Stuart Brown: Samantha, before we started to tape today, we talked about your role because you're not a traditional new professional, maybe two or three years in the field, and you're not seasoned. You have components from both vantage points. So can you talk about, maybe for individuals that are new professionals or looking for that information from someone who is more starting out in the field, things that you have learned in your role as the more new professional as opposed to leaning towards more the seasoned professional?
Dr. Samantha Friar: That's such a great question because for me, I've learned and the advice I would give to new professionals is to be invested in your people, invest in your team. That can be spending time in your biweekly or weekly staff meetings, individual meetings, their professional development, but invest in your folks. And you want to grow leaders. I often tell my team of managers, I want you all to be so great, will you replace me? And I transition into another position. And I think that's important. And we have those conversations weekly and daily in our individual meetings when I meet with my managers in my department who oversees the work of Trio Student Support Services. I develop them in a way where they're able to replace me. I invest in my folks professionally in terms of training and development. And so what I would tell our new professionals is to take a look and do an inventory, a people inventory of your folks, the folks that you're leading, and make sure that you equip them and make them so good in terms of their leadership, where they one day will replace you.
Stuart Brown: Since a lot of people listening to this podcast are going to be more just beginning in the field, this is something I think that they can file in their back pocket because as they progress up the chain of command. And I think it's actually when we talked about all these different one things, transparency, communicating, looking at individuals as potential leaders, they all wrap together as one. You can't separate them. You really want them as one type of defining trait for individuals.
Dr. Samantha Friar: I agree with that. I also would say to our new incoming professionals and professionals who are new to their craft and new to their positions, you have to be comfortable in your position and your role enough to get to the point where you're investing in your team members, where you're investing in those future leaders. And so you have to be self aware. You have to understand and know your craft. And then you have to be willing to share your craft and your knowledge capital with others. And so once you are able to understand who you are and who you are as a leader, you become a transparent leader. You become an effective communicator, and then you'll begin to stufflessly invest into your department, into your team members.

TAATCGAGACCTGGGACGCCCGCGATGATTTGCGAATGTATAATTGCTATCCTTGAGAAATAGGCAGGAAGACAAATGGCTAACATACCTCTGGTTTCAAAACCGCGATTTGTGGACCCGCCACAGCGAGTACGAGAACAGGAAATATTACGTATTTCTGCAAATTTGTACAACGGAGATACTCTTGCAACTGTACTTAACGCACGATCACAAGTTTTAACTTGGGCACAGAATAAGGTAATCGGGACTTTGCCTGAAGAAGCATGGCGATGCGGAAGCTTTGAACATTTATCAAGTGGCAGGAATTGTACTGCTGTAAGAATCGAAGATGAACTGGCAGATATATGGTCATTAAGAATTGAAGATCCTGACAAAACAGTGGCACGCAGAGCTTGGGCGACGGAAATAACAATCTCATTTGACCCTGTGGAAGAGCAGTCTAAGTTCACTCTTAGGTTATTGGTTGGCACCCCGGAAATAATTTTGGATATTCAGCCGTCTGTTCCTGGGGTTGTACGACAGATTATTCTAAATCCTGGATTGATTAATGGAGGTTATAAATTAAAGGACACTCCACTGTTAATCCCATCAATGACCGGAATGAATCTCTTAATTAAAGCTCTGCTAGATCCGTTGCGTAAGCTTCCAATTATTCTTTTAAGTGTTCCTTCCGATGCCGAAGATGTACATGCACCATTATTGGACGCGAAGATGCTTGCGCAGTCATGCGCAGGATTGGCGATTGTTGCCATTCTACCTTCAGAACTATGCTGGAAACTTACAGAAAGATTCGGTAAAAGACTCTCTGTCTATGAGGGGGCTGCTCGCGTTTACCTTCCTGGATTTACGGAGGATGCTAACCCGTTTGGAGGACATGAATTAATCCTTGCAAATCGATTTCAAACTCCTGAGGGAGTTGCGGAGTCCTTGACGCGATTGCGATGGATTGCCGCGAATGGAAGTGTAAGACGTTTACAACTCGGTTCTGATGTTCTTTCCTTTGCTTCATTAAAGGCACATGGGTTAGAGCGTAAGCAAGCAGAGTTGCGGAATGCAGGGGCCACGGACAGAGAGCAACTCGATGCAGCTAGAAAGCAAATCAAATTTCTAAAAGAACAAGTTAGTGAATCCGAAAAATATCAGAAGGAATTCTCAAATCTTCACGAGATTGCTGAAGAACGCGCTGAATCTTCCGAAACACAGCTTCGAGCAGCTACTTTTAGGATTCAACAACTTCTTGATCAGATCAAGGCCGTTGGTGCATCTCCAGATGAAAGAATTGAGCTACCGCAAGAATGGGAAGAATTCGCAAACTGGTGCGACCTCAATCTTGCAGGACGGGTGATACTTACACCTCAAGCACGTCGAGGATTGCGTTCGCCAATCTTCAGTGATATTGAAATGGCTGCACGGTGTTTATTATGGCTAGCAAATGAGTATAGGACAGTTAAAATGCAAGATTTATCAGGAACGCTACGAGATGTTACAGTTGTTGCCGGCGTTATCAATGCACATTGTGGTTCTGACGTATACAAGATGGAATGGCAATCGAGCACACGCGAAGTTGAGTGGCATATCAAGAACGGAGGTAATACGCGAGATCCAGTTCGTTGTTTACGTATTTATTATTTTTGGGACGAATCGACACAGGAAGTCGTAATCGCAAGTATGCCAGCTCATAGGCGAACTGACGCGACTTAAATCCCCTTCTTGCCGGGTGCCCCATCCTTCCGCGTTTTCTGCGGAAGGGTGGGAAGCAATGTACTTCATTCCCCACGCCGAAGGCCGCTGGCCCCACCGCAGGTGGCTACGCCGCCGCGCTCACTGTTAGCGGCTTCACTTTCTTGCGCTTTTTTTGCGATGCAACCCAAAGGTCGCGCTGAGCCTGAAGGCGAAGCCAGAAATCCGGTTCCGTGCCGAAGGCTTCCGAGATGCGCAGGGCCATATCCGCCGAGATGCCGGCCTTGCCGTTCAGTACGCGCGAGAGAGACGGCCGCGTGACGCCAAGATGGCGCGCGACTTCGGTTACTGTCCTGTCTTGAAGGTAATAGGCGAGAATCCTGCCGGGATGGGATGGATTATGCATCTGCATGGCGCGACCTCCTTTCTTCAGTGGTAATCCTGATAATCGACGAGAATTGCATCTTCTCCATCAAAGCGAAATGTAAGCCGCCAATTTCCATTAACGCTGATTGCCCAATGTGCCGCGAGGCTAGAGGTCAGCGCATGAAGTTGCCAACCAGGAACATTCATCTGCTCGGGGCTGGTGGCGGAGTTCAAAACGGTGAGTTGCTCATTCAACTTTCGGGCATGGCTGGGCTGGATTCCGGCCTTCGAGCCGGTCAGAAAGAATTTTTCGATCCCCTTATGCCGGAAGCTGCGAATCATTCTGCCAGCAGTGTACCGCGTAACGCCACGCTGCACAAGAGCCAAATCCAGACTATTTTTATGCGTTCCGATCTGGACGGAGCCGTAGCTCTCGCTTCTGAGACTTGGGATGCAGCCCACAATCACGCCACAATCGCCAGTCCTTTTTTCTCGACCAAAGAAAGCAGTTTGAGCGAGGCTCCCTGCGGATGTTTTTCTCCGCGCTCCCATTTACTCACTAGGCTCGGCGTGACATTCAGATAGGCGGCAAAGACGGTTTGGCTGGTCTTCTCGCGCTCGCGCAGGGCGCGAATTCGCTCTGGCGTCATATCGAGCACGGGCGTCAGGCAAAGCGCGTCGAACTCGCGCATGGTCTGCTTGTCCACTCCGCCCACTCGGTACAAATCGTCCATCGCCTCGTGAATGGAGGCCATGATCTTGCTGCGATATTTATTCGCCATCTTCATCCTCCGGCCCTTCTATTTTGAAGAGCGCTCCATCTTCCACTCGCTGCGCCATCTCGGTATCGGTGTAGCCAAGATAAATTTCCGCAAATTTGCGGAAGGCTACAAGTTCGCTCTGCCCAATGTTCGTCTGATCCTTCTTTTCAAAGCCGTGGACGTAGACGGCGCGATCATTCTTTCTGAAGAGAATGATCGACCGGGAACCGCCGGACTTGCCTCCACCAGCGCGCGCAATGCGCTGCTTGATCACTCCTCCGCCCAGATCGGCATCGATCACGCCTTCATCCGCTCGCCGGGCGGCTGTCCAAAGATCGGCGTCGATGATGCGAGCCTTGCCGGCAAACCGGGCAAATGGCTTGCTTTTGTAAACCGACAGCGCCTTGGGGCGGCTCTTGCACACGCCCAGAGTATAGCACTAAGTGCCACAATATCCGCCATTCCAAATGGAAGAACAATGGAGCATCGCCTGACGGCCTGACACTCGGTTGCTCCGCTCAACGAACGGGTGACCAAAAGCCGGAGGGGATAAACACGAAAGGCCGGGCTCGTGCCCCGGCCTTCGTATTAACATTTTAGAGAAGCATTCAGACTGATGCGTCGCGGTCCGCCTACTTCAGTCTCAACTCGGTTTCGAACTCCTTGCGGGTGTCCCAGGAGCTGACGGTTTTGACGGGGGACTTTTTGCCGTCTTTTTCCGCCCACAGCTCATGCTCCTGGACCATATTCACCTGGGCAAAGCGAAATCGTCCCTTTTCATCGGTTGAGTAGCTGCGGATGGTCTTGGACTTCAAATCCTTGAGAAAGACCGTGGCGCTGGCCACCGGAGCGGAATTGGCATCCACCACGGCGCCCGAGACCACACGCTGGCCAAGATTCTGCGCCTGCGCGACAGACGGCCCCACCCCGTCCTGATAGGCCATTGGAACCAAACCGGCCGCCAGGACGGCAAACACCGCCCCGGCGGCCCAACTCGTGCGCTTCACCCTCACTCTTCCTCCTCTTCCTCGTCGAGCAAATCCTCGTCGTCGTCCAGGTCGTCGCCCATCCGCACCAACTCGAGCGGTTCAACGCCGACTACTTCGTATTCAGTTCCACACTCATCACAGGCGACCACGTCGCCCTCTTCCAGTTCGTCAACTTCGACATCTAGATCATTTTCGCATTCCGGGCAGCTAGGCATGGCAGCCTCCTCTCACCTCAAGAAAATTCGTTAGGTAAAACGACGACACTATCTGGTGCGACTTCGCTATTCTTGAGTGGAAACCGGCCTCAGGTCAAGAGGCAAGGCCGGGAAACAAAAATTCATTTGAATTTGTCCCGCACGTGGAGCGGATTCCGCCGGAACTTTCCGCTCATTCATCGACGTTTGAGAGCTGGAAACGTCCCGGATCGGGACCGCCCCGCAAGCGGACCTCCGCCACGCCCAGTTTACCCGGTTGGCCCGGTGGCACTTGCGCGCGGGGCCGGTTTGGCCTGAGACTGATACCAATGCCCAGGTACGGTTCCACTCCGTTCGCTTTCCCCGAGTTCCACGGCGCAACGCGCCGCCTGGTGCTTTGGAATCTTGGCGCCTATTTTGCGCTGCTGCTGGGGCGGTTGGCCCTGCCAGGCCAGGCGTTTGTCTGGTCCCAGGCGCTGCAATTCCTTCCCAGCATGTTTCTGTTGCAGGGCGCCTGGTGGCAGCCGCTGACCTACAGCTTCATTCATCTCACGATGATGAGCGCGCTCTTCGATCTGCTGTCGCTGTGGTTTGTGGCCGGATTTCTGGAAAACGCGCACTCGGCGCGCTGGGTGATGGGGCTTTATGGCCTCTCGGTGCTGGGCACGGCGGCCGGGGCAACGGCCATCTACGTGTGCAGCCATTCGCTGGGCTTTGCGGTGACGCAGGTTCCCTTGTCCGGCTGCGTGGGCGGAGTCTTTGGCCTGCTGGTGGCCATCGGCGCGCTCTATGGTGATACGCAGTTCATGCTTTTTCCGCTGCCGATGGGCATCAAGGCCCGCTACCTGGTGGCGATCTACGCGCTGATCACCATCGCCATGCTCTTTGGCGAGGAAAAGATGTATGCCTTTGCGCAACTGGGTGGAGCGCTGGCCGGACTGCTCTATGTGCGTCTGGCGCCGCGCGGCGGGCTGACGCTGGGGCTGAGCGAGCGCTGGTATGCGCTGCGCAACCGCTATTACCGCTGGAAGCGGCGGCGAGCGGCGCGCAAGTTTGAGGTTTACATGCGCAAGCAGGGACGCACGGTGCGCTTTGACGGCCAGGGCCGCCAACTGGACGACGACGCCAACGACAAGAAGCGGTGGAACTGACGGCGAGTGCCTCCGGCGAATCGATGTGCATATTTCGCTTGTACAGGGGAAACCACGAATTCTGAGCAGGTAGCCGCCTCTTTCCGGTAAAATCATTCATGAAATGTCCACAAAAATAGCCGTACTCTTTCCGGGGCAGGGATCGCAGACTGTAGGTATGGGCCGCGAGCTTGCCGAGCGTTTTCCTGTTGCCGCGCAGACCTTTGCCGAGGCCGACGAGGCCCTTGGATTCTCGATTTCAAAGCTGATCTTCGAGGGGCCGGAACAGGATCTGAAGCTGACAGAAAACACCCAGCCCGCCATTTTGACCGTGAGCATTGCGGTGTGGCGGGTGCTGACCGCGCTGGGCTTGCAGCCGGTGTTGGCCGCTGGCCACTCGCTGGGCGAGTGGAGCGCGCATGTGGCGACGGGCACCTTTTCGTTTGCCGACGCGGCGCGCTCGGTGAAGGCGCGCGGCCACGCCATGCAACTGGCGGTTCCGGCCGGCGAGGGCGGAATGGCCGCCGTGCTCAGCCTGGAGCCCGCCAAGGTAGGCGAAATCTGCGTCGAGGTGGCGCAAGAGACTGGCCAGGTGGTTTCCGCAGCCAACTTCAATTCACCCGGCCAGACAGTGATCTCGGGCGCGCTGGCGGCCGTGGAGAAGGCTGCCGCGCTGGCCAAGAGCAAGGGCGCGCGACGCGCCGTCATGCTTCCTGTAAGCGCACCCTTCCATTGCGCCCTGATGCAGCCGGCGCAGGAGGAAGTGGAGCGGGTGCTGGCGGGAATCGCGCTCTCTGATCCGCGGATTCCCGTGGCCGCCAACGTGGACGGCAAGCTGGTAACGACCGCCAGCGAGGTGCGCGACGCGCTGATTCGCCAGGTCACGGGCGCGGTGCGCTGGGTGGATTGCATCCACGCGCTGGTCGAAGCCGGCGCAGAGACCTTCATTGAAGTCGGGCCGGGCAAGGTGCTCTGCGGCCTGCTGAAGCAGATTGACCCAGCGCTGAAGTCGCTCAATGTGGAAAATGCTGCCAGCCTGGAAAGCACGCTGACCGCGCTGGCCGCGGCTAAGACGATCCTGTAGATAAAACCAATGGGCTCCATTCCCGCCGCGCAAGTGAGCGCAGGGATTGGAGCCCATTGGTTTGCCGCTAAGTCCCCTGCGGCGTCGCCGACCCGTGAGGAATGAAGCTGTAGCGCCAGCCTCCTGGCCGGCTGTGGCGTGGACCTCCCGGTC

Stuart Brown: Samantha, I want to thank you for sharing your one thing. I think it's very important for individuals to realize that you want to be transparent. You don't want to just be hiding things, not revealing everything. That the more transparent you are, the more that you're going to have your team or your colleagues trust you, support you than if you're this person of mystery.
Dr. Samantha Friar: I like the way you said that we have to humanize where we are. I just had a conversation with another leader today, and we talked about the effects of humanization. It's okay to show that you may be a little upset. It's okay. Just do it professionally. But humanize yourself within those roles. Let your folks know that you do have emotions. It's okay to show those emotions when we are in leadership because oftentimes we have to be straight face and sometimes even stern. But to be human is so significant.
Stuart Brown: You have been listening to Student Affairs One Thing - New Professional, a podcast that asks a simple question of new professionals in the field – ‘What is one thing you've learned you feel will help you as you move forward in your career?’ My guest today has been Dr. Samantha Friar, TRiO, Student Support Services at Elgin Community College. I'm your host, Stuart Brown, the developer of studentaffairs.com, one of the most accessed websites by student affairs professionals. I hope you will join us next time for another episode.